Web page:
1997 was a dark time for comic book cinema. Blade was a year off, X-Men was but a twinkle in Bryan Singer’s eye, and it would be nearly a decade before Christopher Nolan cleaned up after Batman & Robin‘s mess. But as if Joel Schumacher wasn’t bad enough, that summer delivered another super-dud in the form of Steel. I don’t need to remind you that this is a terrible flick — its microscopic box office returns, critical drubbing, and Nostalgia Critic videos have done that just fine. But seeing this for the first time since eighth grade, I can’t help but think Steel isn’t that bad. Oh, it’s basically a failure in everything it sets out to do, but its efforts to create a positive and uplifting superhero movie don’t go by completely unappreciated.
Mystifyingly allowed back into film after the Kazaam debacle, Shaquille O’Neal plays John Henry Irons, a soldier dedicated to seeking out nonviolent ways to win wars. He hopes to accomplish this through weapons that use sonic waves to stun the bad guys, but his power-mad partner Burke (Judd Nelson) has other plans. After causing a tragic incident, Burke high-tails it to the streets and starts mass-producing his own arsenals for the highest bidder. With no other way to stop this top-secret tech from reaching the global market, Irons creates his own suit of armor (with customary gadgets, naturally) and sticks it to the criminal element as a towering force for good nicknamed “Steel.”
Steel does a lot to make itself an easy target. It’s the peak of generic superhero action, with flat visuals encompassing an underwhelming, by-the-numbers plot. Sure, it cost peanuts compared to The Avengers‘ price tag, but what few supposedly rip-roaring set pieces there are lose their impact when set in a succession of drab, uninteresting locales. Though it cops a streetwise attitude, there’s a safe sameness to the script that extends to yet another plot where a beefcake goes up against a boring arms dealer. Writer/director Kenneth Johnson (of V fame) re-tooled a third-tier DC Comics character designed to ride on Superman’s coattails, and the best he could come up with was a huge dude in a suspiciously rubbery metal suit who can’t figure out that the psycho handing out these high-tech guns is the guy who helped him make them?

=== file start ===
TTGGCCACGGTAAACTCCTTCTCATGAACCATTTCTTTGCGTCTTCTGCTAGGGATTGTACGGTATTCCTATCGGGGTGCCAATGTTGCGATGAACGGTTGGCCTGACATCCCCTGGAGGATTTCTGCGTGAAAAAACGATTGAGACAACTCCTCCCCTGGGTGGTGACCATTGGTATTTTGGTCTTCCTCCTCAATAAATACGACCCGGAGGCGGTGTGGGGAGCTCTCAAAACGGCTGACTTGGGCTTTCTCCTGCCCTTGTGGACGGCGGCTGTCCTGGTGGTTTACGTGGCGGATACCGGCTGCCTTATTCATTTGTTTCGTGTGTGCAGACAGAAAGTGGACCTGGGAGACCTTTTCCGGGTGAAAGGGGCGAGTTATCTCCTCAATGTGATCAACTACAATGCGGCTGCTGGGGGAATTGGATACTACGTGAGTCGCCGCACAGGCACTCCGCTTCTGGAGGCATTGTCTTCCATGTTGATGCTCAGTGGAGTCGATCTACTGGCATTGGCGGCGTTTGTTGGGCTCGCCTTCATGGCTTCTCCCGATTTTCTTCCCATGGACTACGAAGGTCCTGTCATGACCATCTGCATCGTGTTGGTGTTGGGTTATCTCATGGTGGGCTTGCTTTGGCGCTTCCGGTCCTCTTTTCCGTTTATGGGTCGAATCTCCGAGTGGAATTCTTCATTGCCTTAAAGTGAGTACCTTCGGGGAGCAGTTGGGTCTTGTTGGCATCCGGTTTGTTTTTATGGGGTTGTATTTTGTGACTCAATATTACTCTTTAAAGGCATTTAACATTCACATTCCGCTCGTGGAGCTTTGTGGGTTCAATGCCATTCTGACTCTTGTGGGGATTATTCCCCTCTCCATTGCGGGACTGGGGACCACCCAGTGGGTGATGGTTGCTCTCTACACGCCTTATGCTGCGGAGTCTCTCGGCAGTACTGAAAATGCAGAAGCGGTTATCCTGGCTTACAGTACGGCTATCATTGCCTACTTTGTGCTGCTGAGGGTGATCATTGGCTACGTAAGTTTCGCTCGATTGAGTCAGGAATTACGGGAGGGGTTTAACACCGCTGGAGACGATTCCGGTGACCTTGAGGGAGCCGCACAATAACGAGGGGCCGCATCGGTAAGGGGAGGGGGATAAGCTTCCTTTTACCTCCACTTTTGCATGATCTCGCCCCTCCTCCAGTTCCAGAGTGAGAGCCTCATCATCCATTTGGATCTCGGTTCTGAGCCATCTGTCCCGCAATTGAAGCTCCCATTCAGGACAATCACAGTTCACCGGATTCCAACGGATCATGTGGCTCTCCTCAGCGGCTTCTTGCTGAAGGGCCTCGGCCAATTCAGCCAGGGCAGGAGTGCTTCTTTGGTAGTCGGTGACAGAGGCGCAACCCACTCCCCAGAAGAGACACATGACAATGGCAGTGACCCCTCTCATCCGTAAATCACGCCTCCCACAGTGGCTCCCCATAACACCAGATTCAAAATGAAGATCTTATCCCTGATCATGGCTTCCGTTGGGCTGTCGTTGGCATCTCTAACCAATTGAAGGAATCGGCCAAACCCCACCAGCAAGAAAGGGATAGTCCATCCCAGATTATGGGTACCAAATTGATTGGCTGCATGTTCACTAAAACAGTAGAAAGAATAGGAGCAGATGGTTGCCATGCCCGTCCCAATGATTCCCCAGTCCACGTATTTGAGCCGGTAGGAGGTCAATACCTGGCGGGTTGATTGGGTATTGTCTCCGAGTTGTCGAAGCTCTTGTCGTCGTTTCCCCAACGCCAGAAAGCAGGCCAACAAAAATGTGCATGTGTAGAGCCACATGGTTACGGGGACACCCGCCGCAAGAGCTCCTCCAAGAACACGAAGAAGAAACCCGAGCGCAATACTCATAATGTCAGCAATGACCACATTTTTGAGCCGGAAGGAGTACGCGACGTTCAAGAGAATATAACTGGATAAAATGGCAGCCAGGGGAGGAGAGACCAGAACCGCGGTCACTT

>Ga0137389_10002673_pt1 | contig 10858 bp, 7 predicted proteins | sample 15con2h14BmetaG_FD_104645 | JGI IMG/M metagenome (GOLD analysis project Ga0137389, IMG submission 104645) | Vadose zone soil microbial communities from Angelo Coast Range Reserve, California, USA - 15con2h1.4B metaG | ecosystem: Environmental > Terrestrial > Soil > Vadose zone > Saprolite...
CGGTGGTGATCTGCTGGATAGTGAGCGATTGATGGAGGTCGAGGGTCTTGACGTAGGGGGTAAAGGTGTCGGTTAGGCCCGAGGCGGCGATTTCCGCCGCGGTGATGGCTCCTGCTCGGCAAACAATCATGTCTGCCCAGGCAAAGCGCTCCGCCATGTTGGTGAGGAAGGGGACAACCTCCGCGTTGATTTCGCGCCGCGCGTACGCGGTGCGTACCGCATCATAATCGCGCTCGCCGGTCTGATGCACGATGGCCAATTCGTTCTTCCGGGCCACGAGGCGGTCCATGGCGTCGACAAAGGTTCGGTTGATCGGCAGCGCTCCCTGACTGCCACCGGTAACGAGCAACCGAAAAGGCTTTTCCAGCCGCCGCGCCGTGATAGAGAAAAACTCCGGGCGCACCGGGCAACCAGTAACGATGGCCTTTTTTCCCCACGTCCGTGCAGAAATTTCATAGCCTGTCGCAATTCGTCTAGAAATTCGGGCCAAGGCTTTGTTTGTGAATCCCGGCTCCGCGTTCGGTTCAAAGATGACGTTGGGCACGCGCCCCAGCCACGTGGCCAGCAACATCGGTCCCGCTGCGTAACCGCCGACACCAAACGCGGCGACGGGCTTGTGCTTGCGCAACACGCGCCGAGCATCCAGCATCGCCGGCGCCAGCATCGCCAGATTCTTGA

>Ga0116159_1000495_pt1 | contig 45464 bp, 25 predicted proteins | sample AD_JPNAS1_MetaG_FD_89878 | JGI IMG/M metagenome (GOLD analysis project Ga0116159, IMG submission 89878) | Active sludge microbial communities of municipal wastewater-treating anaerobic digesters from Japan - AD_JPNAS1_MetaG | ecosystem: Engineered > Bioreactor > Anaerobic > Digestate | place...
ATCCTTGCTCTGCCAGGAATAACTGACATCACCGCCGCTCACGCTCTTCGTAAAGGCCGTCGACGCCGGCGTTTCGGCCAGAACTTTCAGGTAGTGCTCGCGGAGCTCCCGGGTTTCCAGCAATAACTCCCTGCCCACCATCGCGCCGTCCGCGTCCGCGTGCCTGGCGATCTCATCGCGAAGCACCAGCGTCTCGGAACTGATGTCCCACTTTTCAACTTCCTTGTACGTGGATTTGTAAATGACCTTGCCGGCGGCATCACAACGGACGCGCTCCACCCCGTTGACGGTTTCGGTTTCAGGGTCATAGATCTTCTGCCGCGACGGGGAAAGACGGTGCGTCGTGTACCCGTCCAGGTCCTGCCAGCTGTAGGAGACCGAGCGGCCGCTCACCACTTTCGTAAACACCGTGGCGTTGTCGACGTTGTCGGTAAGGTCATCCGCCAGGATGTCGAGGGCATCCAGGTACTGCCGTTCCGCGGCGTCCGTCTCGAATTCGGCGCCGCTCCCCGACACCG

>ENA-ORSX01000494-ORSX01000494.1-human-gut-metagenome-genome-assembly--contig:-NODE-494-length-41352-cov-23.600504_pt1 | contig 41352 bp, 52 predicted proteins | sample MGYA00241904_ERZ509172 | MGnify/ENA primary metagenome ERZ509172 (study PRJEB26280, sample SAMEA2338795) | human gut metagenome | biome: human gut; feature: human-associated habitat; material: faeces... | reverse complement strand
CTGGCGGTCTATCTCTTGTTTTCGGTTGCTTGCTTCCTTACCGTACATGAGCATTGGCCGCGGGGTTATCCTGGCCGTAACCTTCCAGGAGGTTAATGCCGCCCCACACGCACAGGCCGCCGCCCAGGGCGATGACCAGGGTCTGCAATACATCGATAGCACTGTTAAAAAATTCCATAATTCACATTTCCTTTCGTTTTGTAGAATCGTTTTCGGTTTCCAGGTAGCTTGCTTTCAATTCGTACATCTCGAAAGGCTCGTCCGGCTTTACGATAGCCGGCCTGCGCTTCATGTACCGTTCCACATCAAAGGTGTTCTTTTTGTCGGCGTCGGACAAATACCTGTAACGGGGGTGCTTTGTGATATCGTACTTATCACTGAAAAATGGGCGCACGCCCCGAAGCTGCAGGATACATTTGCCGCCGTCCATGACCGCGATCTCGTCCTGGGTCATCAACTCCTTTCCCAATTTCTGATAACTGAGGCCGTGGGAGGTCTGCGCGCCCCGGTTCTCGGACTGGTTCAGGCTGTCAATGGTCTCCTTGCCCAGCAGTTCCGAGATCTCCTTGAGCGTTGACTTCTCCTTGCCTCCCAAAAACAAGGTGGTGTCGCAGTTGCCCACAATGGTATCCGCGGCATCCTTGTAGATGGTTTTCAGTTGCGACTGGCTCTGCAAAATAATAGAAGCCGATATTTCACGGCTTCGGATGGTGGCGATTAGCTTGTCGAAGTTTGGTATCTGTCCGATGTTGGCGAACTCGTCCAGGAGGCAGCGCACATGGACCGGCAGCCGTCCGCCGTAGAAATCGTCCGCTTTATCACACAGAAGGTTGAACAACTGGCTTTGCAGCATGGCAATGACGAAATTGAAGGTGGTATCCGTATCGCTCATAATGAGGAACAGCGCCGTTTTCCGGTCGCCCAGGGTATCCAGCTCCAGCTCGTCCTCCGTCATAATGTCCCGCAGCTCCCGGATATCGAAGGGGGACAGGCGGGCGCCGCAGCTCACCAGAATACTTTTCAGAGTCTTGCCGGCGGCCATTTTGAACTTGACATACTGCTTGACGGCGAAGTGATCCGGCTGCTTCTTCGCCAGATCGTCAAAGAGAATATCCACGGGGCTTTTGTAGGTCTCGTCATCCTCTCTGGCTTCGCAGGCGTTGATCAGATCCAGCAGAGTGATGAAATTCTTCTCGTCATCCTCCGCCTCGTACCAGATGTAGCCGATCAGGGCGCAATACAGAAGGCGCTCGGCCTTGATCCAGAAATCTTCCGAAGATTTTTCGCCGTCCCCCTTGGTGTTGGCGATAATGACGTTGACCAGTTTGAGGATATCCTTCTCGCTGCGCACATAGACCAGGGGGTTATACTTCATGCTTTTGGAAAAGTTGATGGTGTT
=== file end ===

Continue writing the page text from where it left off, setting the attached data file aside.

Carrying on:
Lest I shuffle all the blame onto Johnson, let me say that Shaq’s broad shoulders bear the brunt of why Steel is a washout. He’s physically imposing, yes, but his performance comes with a shocking absence of any personality or charisma. Regardless of the script’s message, it’s simply impossible to be inspired by or root for a seven-foot automaton who blurts out lines with the passion of a coma patient. But Shaq’s toxic acting aside, I must credit Steel for the unconventional choices it makes. There are heartfelt attempts to be socially conscious and encourage its target audience to stay off the streets, which ties into Steel’s mostly harmless way of taking down thugs. Plus, it gets props for its most interesting character not being the fella on the poster, but rather Irons’ wheelchair-bound partner Sparks (Annabeth Gish), who gets the more fascinating arc and a chance to show her badass side.
It’s tempting to tear down Steel because its star can’t emote for beans, but it’s cut from a far more bearably corny cloth than, say, Superman III or Catwoman. Looking back, its modesty is even sort of charming, seeing how many comic-based tentpoles have adopted the “go big or go home” mindset since then. Steel isn’t due for a resurgence in popularity or critical re-evaluation anytime soon, but popping this in sure was one entertainingly doofy trip to the past.